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Interviews |  06 Jul 2018 16:48 |  By RnMTeam

Work ethic is one trait that we strive to emulate from Kailash Ji (Kher): Sreekant's Surfira band

MUMBAI: Sreekant’s Surfira, a band launched by Kailash Kher, is all set to perform at the upcoming NCPA Band Baja event, to be held in Mumbai today. The band comprises of a bunch of individuals that are known to present both popular as well as traditional songs with a touch of contemporary. While Sreekant Krishnamurthy is a classically trained vocalist of the band, Manuj Dubey is on tabla and percussion, Ajinkya Jadhav takes care of bass. The other members include Rashmin Parekh, who is on the keyboard, Suryakant Sharma for drums and Cajon, Shakyamuni Pawar is the lead guitarist and Vikram Vishwakarma plays acoustic guitar, Mandolin and Saz for the band.

In an exclusive interview with Radioandmusic, lead vocalist Sreekanth talks about their upcoming performance, experimentations, future projects and mentor Kailash Kher.


Tell us about the upcoming performance of your band and NCPA’s Band Baja? 

NCPA is a prestigious venue for any artist and we are really excited about the debut performance of our band there, though I had individually performed earlier. Band Baja is a very unique initiative to promote young collaborations. Since, India is a treasure trove of great music and talented musicians, the more they get such platforms, the more such music will prosper and latch on to audiences.

How has Kailash Kher contributed to your journey so far?

Work ethic is one trait that we strive to emulate from Kailash Ji. He always encourages us to be ourselves and be true to our music and work hard. We get to learn something new, every single time we interact with him both on music and life experiences. Also, while working with one of the biggest icons of Indian independent music, learning is a constant process.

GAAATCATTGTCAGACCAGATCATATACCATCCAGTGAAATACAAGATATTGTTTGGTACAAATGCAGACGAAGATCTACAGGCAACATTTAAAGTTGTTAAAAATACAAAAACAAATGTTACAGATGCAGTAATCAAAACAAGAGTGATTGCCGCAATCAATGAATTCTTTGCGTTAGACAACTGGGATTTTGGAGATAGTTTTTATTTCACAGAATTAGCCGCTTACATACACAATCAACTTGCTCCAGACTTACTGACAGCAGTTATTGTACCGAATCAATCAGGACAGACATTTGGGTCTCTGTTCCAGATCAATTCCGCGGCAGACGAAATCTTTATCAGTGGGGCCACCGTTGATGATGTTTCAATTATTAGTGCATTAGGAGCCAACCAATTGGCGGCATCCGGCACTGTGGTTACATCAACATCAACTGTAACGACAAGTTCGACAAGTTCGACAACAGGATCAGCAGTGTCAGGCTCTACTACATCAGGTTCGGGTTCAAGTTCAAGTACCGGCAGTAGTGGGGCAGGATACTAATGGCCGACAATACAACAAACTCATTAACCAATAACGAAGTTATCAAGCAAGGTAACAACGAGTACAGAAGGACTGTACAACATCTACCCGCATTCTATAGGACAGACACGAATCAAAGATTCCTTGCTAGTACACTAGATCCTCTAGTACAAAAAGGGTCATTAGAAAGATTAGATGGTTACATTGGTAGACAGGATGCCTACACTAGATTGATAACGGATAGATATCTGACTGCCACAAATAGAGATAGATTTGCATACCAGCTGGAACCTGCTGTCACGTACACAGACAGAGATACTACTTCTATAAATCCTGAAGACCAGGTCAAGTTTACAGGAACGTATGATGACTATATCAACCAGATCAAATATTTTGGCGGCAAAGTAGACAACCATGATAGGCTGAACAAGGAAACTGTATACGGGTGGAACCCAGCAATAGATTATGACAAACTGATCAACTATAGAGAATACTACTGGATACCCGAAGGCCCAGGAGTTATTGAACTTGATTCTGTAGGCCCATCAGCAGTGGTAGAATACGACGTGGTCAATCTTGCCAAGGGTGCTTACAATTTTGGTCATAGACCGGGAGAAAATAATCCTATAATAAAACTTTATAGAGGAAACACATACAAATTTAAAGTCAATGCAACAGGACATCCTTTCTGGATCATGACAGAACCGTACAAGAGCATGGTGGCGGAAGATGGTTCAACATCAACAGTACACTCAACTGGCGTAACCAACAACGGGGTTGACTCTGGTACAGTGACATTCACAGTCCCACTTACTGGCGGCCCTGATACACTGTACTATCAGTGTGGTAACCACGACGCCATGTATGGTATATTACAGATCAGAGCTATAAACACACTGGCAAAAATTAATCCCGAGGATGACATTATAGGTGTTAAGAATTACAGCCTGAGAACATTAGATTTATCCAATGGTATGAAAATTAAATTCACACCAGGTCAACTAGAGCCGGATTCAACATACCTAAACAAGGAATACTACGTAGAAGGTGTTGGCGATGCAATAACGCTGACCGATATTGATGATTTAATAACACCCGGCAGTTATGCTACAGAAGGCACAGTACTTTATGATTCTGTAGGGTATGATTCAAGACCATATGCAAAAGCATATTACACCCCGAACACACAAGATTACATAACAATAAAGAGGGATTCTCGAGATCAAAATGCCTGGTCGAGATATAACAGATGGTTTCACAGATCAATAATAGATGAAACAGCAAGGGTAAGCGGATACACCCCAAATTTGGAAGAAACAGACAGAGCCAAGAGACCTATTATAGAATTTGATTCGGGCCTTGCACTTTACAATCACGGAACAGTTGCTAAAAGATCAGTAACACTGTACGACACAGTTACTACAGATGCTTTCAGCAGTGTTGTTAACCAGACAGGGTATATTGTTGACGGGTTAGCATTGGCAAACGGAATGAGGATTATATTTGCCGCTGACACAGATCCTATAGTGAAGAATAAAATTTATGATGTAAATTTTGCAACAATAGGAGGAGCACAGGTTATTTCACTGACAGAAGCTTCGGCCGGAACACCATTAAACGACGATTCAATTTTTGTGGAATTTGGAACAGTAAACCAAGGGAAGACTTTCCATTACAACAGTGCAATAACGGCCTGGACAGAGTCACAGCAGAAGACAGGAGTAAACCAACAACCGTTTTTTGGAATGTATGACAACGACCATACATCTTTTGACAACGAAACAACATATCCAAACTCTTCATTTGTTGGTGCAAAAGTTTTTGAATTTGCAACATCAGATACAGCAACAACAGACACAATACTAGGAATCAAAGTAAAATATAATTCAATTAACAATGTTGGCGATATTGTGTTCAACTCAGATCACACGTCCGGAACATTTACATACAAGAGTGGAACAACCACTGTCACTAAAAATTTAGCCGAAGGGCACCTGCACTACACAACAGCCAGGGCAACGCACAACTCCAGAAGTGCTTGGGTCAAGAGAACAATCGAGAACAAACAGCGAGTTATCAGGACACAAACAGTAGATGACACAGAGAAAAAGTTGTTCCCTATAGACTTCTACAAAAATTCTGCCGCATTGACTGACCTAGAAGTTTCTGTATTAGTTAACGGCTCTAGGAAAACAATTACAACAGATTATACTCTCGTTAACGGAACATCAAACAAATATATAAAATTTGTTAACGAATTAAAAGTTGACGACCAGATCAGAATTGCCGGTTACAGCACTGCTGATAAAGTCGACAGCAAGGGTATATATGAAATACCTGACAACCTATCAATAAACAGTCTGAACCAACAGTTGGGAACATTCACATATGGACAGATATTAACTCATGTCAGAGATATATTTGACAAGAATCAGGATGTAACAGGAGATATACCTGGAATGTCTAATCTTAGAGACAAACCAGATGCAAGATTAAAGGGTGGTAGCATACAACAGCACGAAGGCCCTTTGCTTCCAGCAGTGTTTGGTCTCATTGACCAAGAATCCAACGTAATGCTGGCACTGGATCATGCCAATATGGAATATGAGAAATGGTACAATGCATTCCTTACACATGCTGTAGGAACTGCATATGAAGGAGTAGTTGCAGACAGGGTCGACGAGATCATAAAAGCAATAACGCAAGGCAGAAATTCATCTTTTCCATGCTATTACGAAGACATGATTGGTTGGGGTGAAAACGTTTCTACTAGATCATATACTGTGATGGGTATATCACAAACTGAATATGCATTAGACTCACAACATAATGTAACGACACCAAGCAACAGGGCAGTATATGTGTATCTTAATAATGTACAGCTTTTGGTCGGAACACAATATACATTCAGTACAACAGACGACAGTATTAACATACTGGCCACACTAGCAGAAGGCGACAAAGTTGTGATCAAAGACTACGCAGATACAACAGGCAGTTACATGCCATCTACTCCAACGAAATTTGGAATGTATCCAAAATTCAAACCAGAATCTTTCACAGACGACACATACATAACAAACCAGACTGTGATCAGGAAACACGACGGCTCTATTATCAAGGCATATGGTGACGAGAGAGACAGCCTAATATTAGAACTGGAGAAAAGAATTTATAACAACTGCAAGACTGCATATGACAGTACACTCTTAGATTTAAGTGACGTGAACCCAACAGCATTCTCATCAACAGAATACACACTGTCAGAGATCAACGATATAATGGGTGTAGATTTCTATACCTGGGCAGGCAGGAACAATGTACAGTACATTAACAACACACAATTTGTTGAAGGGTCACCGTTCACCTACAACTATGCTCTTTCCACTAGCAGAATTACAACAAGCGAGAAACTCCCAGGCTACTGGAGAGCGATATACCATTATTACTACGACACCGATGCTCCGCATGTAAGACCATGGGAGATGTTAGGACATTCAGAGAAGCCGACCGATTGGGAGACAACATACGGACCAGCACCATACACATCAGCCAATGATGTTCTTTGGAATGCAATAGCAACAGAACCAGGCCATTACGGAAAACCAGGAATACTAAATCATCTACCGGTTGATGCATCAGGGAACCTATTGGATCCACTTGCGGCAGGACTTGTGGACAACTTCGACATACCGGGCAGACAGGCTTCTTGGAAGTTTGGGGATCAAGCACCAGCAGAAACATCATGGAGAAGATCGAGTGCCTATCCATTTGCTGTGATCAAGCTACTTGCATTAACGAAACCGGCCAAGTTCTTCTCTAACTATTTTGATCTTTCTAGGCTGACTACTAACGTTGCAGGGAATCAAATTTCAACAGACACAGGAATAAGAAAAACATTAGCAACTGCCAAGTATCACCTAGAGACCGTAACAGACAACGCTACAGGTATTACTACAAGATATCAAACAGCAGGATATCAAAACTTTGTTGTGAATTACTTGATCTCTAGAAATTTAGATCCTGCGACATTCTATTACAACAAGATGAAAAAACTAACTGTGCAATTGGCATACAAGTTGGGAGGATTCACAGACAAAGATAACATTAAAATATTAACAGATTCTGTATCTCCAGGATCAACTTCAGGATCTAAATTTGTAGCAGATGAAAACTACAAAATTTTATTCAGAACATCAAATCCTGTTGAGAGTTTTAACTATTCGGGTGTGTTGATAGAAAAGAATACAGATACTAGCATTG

How has the band evolved in past one year?

Since our launch, we had many beautiful learning experiences. We not only travelled extensively but have also performed at various prestigious venues and music festivals like the Hornbill Festival in Nagaland, Etah Mahotsav in Uttar Pradesh and the Karavali Utsava in Karnataka. As far as the team is concerned, the core team always remains constant, but we do keep experimenting and making changes based on the song and client requirement.

Can you tell us about the traditional forms you have worked on so far and the ones you are looking forward to exploring?

We started off as a band performing on Ghazals and Sufi with a contemporary touch. Thereafter, we also performed on selected Bollywood tracks as a part of our set. Being trained in Indian classical music from Padma Shri Ustad Niyaz Ahmed Khan Sahab, it was quite natural for the band to explore the elements of classical music, treated with western instrumentation. Apart from vocals, we also like to explore and use instruments like Saz, a middle-eastern instrument that gives a unique feel to our compositions. Our aim is to keep exploring and pushing our musical horizons with every performance.

India has a vast reservoir of traditional music. What is your thought on it fading?

India is truly rich in its cultural and musical heritage. There are many forms of music, including folk that has had not been handed down to generations and thus need a revival. As artists, we not only find joy but also consider it our responsibility to, both, find as well as spread awareness about these rich forms of music amongst listeners.

Are you releasing any new independent creations?

As a band, we are always working on making new music and incorporating elements of folk and classical to make our tracks sound interesting to listeners. Apart from certain government events and music festivals, we are also looking to expand our reach into the corporate environment and do more events in the coming season. We are also working on individual tracks, which we will be releasing very soon. We also urge readers to subscribe to our social media handles so that they are updated with our work.